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July 18, 2010, 11:26 
Problem in iterating

#1 
New Member
Destry Marulitua Siagian
Join Date: Jul 2010
Posts: 20
Rep Power: 8 
Hi all...
i'm just running a case of fluid flow around a pipe in FLUENT.. but i got some problem in iterating... i'm a new user so i need some explanation about limitation of time step size because i have run my case but still not finish yet.. i make 0.17 for time step 600 for number of time step 30 for max iter for time step based on tutorial http://flowlab.fluent.com/exercise/pdfs/cylinder.pdf thx before Destry 

July 19, 2010, 08:36 

#2 
New Member
Join Date: Jul 2010
Posts: 6
Rep Power: 8 
Hi
I had got very similar problem, this what I've found in Flunet Documentation and some presentation from Fluent User Services Center: "  Max Iterations per Time Step: When FLUENT solves the timedependent that needs to be met in determining t. However, to model transientequations using the implicit formulation, iteration is necessary at each time step. This parameter sets a maximum for the number of iterations per time step. If the convergence criteria are met before this number of iterations is performed, the solution will advance to the next time step.  Time Step Size: The time step size is the magnitude of t. Since the FLUENT formulation is fully implicit, there is no stability criterion phenomena properly, it is necessary to set t at least one order of For vortex shedding, you might want 20 steps per period.magnitude smaller than the smallest time constant in the system being modeled. A good way to judge the choice of t is to observe the number of iterations FLUENT needs to converge at each time step. The ideal number of iterations per time step is 1020. If FLUENT needs substantially more, the time step is too large. If FLUENT needs only a few iterations per time step, t may be increased. Frequently a timedependent problem has a very fast \startup" transient that decays rapidly. It is thus often wise to choose a conservatively small t for the rst 510 time steps. t may then be gradually increased as the calculation proceeds. For timeperiodic calculations, you should choose the time step based on the time scale of the periodicity. For a rotor/stator model, for example, you might want 20 time steps between each blade passing. " Solving SMM Problems Choose appropriate Time Step Size and Max Iterations Per Time step to ensure good convergence with each time step. Time Step Size should be no larger than the time it takes for a moving cell to advance past a stationary point: t <= s/(omega*R) s = average cell size omega*R= translational speed Good luck Regards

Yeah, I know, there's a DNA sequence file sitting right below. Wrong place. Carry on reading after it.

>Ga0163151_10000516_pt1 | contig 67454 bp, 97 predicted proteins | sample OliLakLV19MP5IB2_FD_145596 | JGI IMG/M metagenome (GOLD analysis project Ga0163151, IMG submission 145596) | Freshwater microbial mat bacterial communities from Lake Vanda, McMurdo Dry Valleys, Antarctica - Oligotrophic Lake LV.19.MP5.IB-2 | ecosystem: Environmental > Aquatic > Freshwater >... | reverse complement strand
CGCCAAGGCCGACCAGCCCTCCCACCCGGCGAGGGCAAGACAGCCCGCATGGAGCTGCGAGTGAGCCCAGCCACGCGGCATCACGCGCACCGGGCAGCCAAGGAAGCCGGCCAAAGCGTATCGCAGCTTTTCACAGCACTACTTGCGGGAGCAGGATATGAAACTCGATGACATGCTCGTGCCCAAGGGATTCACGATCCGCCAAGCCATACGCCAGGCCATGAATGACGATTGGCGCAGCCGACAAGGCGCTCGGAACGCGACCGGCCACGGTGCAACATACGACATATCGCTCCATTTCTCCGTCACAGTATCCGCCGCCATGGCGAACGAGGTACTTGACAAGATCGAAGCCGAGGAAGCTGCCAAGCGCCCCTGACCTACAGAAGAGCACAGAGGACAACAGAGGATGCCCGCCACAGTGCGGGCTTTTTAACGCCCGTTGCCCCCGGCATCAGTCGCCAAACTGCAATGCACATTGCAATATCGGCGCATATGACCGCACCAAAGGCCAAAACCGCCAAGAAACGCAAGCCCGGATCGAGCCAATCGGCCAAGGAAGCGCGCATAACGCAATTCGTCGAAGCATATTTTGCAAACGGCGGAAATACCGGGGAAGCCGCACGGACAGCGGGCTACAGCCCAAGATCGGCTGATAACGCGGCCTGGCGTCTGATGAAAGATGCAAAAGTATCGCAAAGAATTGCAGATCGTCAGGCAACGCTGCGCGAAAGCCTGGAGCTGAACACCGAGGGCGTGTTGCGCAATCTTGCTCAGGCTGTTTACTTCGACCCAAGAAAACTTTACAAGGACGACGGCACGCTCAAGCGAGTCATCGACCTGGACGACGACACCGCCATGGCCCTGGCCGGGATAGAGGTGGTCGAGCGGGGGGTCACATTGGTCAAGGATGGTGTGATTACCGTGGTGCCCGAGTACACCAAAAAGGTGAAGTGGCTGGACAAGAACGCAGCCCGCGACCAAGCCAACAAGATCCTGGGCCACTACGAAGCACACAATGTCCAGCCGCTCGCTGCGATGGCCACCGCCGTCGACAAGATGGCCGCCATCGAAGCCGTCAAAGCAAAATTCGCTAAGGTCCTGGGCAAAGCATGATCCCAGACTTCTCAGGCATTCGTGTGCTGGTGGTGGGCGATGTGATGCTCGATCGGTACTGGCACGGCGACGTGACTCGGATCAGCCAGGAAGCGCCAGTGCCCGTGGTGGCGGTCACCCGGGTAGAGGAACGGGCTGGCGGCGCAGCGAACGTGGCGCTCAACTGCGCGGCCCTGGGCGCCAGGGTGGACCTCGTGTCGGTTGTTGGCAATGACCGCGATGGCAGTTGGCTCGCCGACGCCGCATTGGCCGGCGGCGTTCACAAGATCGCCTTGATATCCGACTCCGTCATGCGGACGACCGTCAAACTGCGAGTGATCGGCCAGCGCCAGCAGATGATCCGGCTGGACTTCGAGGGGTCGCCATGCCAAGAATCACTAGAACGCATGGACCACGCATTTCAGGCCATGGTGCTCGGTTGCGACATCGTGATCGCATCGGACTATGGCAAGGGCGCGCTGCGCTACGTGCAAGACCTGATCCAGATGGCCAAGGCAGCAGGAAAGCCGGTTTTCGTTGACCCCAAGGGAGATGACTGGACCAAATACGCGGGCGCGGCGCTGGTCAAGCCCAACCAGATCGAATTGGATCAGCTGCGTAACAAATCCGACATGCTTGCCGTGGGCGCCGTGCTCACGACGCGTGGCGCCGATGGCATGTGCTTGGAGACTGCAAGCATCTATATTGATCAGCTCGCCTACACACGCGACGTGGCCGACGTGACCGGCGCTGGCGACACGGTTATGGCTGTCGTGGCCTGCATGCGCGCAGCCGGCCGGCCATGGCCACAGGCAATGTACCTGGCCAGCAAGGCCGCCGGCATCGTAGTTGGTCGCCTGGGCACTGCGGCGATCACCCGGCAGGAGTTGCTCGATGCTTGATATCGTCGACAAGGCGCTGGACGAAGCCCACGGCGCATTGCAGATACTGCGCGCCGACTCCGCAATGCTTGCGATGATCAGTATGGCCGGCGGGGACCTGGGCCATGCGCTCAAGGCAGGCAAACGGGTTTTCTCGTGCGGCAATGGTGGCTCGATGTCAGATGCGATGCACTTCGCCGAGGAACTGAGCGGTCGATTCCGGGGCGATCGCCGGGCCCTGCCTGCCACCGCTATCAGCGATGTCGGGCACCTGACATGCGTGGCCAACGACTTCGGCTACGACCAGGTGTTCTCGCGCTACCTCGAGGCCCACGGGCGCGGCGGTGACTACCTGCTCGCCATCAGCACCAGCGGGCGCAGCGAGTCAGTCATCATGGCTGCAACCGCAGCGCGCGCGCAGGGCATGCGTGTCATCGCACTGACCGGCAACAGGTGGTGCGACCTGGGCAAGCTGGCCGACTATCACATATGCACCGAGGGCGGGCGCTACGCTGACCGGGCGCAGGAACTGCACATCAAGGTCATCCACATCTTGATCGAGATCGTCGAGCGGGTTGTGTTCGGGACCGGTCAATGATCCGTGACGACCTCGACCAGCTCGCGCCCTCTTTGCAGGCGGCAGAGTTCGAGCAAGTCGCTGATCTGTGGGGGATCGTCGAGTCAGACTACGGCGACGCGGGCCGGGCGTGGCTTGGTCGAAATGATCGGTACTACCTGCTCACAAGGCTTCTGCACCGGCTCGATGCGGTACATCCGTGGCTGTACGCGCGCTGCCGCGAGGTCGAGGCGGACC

July 20, 2010, 09:48 

#3 
New Member
Destry Marulitua Siagian
Join Date: Jul 2010
Posts: 20
Rep Power: 8 
thx for information
i really appreciate that... Regards Destry 

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